Handling Insurance Issues

What to do in the event of damage?

You have to react quickly. Contact your insurer to report the claim as soon as possible and call an artisan to take emergency measures so that the damage does not get worse. If you don’t react quickly, your insurer or the damage victims could accuse you of negligence. Also, your insurer could refuse to take over a part or the whole amount of damage, and your neighbors could sue for payment of damages.

What landlord insurance doesn’t cover?

Generally speaking, landlord insurance does not cover damage to the renter’s personal belongings. For instance, landlord insurance does not cover tenants’ possessions if their furniture is destroyed in a fire. For that, the tenant needs renters’ insurance.

Sometimes landlord policies exclude certain problems, such as:

  • Earth movement, such as earthquakes;
  • Volcanic activity;
  • Erosion;
  • Mudslides;
  • Water damage due to a sewer or drain backup;
  • Neglect;
  • Acts of war;
  • Asbestos removal.

Additional landlord coverage to consider

Landlord insurance might include other coverage options within a policy as well. Some optional additional coverages that are often available for inclusion in a policy are:

Landlord insurance may also include coverage options within the policy. Here are some extra coverages that are often available for you to add to your policy;

Theft Protection

Optional theft coverage can provide compensation if your property is stolen, such as a stolen lawnmower. While a standard landlord insurance policy typically covers damage to your belongings kept or used on the property, it usually does not include theft protection.


This additional coverage can reimburse you for damages caused by vandals. Standard landlord policies generally do not cover vandalism incidents.

Building Upgrades

If you need to repair damage to comply with building standards, optional insurance coverage can help cover the costs of these improvements.

Flood Protection

Similar to homeowners’ insurance, landlord insurance does not cover flood damage. For this type of protection, you’ll need optional flood insurance.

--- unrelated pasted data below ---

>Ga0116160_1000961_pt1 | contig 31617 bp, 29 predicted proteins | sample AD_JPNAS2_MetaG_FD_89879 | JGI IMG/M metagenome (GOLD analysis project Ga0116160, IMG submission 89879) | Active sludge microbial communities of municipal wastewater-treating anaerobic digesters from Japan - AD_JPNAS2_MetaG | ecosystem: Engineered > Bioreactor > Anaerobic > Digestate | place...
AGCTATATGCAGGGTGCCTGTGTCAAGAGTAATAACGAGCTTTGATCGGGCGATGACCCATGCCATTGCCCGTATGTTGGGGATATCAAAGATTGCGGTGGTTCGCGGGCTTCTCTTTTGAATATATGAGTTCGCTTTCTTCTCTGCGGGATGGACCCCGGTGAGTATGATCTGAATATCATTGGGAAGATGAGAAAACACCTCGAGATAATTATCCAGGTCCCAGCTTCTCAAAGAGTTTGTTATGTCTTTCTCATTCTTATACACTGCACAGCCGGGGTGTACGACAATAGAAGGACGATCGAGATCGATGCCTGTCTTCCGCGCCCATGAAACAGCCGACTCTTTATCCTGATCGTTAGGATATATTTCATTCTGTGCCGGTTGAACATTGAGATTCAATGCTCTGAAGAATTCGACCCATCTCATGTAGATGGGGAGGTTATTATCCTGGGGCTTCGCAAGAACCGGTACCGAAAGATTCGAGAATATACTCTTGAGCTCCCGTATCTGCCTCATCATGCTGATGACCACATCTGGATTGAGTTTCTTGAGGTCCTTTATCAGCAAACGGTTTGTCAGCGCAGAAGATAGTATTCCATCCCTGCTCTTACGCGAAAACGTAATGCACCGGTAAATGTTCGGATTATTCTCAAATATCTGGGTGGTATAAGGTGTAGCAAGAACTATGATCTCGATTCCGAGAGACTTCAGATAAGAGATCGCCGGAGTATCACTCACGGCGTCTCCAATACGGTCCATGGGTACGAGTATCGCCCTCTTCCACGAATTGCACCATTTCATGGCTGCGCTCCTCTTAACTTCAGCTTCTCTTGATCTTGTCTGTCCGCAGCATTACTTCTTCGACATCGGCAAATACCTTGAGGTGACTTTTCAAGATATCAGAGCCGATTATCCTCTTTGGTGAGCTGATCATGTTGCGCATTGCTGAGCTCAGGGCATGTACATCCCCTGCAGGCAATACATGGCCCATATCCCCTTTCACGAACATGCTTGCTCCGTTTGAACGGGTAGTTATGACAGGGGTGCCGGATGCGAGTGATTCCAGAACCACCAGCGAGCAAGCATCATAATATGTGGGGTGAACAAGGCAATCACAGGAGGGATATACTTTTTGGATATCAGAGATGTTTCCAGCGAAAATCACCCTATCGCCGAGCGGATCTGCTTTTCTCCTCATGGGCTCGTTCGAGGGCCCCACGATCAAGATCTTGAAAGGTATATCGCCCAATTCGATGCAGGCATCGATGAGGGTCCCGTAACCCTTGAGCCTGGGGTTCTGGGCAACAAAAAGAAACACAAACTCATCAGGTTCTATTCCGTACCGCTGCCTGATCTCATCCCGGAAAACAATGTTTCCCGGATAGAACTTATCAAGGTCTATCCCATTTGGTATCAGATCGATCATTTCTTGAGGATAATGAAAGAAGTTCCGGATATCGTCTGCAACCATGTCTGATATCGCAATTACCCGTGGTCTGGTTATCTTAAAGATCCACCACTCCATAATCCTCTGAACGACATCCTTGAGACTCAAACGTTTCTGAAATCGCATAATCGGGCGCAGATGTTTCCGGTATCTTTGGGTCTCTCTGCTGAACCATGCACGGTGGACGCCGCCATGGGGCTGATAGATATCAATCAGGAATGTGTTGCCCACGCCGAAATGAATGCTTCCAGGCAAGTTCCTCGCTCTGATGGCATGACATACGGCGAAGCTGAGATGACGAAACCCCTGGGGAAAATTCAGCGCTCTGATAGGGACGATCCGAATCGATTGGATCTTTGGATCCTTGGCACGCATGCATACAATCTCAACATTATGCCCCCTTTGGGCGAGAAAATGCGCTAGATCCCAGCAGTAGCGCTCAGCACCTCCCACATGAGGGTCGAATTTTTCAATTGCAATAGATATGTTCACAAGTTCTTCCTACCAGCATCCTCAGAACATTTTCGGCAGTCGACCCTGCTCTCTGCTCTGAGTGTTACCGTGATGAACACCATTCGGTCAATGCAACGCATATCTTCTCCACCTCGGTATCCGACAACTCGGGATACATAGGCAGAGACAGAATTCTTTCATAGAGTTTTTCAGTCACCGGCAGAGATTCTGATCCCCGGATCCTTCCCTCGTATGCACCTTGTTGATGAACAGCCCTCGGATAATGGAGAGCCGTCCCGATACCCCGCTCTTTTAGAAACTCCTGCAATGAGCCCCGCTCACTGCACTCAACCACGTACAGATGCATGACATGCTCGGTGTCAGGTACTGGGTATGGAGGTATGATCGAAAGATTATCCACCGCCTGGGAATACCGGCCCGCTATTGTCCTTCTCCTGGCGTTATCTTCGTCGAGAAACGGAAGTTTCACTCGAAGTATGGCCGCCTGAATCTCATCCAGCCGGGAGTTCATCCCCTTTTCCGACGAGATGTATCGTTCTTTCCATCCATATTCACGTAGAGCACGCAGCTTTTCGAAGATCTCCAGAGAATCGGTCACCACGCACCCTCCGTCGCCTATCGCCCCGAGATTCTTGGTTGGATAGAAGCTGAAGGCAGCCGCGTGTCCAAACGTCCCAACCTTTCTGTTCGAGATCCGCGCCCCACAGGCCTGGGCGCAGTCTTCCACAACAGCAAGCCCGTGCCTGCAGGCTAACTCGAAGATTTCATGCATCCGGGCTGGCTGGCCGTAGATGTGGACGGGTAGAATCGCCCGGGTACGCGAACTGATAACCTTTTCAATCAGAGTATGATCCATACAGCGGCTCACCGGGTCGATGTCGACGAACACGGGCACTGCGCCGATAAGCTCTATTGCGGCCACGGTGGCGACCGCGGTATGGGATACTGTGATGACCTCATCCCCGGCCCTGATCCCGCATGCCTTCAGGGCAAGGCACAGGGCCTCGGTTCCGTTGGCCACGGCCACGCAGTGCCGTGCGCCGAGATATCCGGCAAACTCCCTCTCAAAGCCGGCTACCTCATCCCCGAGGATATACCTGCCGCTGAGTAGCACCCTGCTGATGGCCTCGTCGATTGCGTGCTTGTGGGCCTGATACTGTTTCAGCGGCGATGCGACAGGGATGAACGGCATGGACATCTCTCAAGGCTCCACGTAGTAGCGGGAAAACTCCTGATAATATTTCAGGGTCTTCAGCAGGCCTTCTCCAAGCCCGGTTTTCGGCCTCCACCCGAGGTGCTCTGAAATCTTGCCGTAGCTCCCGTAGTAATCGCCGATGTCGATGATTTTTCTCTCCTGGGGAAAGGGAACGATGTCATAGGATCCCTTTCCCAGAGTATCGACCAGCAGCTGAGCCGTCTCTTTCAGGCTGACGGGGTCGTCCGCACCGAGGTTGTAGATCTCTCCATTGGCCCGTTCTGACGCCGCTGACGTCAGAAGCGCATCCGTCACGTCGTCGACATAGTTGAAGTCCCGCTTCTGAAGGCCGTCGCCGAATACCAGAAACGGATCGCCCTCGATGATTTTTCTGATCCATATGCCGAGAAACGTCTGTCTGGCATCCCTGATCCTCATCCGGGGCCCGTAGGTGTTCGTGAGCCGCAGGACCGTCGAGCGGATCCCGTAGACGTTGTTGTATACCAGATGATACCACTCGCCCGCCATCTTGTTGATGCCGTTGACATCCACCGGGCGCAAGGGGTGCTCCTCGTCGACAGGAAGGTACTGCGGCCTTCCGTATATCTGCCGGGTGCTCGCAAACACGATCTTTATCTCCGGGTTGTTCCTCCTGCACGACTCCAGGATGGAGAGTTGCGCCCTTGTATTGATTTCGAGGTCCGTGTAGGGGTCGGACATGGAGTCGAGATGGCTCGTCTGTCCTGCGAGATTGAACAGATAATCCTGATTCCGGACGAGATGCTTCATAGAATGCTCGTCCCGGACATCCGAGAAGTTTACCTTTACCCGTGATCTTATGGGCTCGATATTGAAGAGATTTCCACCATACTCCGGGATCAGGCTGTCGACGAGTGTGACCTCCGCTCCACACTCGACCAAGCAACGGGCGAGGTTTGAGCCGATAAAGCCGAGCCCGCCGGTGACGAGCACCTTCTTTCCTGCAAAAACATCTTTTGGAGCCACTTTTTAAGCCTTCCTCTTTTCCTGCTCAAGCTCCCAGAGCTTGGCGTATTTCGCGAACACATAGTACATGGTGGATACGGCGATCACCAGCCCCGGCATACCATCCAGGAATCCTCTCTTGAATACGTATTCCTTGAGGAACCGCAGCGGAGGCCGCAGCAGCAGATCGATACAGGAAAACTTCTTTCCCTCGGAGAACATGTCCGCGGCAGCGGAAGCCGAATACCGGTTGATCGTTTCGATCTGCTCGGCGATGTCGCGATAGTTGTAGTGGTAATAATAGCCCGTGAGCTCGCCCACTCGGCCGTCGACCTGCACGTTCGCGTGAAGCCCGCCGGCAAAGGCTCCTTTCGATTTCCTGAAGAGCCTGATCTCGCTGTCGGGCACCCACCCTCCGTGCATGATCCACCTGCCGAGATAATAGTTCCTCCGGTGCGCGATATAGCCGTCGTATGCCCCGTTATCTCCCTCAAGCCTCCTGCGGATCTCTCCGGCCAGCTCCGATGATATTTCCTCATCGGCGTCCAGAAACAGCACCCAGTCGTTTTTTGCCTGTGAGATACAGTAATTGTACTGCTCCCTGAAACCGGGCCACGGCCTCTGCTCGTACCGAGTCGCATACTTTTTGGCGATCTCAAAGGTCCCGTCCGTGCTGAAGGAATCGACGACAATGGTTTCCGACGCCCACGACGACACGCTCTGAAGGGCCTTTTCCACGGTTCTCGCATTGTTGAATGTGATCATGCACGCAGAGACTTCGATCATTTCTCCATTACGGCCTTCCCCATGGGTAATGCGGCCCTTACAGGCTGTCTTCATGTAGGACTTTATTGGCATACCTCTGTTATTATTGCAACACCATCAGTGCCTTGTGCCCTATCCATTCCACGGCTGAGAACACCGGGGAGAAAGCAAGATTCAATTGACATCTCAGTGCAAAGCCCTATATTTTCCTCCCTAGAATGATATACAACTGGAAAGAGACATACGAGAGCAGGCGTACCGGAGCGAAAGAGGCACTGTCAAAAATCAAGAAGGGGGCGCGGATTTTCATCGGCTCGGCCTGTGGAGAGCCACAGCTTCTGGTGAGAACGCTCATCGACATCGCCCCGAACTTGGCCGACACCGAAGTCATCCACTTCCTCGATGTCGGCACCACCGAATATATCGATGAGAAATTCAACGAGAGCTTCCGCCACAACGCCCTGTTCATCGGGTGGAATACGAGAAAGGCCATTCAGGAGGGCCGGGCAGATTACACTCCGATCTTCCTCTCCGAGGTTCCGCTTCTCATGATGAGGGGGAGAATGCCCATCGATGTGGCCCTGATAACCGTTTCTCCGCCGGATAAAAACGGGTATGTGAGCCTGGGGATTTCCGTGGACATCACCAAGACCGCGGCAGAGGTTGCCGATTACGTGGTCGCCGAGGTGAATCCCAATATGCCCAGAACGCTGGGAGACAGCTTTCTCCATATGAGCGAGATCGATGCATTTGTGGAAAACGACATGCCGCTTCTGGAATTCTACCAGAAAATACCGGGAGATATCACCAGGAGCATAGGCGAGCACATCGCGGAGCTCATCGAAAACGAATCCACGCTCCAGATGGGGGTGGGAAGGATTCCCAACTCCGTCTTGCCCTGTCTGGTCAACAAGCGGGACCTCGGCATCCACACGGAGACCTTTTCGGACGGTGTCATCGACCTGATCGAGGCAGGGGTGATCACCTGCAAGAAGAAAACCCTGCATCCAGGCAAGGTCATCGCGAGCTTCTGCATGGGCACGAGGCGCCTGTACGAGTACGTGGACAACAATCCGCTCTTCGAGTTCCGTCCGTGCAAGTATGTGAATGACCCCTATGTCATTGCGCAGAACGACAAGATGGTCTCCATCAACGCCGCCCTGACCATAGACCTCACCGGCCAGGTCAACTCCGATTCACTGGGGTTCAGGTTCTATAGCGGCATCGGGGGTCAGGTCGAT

Other Coverage

Additional coverage offered in a landlord policy might include:

  • Debris removal;
  • Fire department service change;
  • Trees, shrubs and plants;
  • Collapse of property.

Landlord insurance and tenant insurance cover different things and people. Landlord insurance covers the property owner and handles the structure and physical apartment units. Tenant insurance is for the tenant and covers the renters’ belongings.

Tenants’ personal belongings are not covered by landlord insurance.
It’s a frequent misperception that renters’ belongings are covered by landlord insurance, but this is not true. The actual building is covered by landlord insurance, but personal belongings like clothing, furniture, appliances, electronics, etc., are not.

So, to sum it up, landlord insurance covers the owner for liability claims involving common areas and the building. Renters insurance covers the renter for liability claims that take place within the unit or involving the individual.

Additional Notes

  • Landlord insurance and tax

The landlord insurance cost is deductible from your taxes. You can find out more information in our summary Tax on Rental Income in France: Tactics for Better Results.

  • Managing Agents

Lastly, landlords could consider hiring managing agents as an other way to get their insurance. One advantage of this tactic is that landlords can benefit not only from property agents’ expertise but also from lower insurance premiums, as managing agents have access to policies only available to property professionals.

  • Valuing your property

Make sure to calculate the value of your rental asset so you know how much coverage you need in case of damage.

Looking for help with becoming a landlord of a furnished rental in France? Wunderflats can provide the assistance you need!

Please note: This article does not constitute legal advice – the information on this page has been prepared solely for your information. As we are not a law firm and act as a platform, we can and may share our estimations, but we cannot give you legal advice for your individual further proceedings.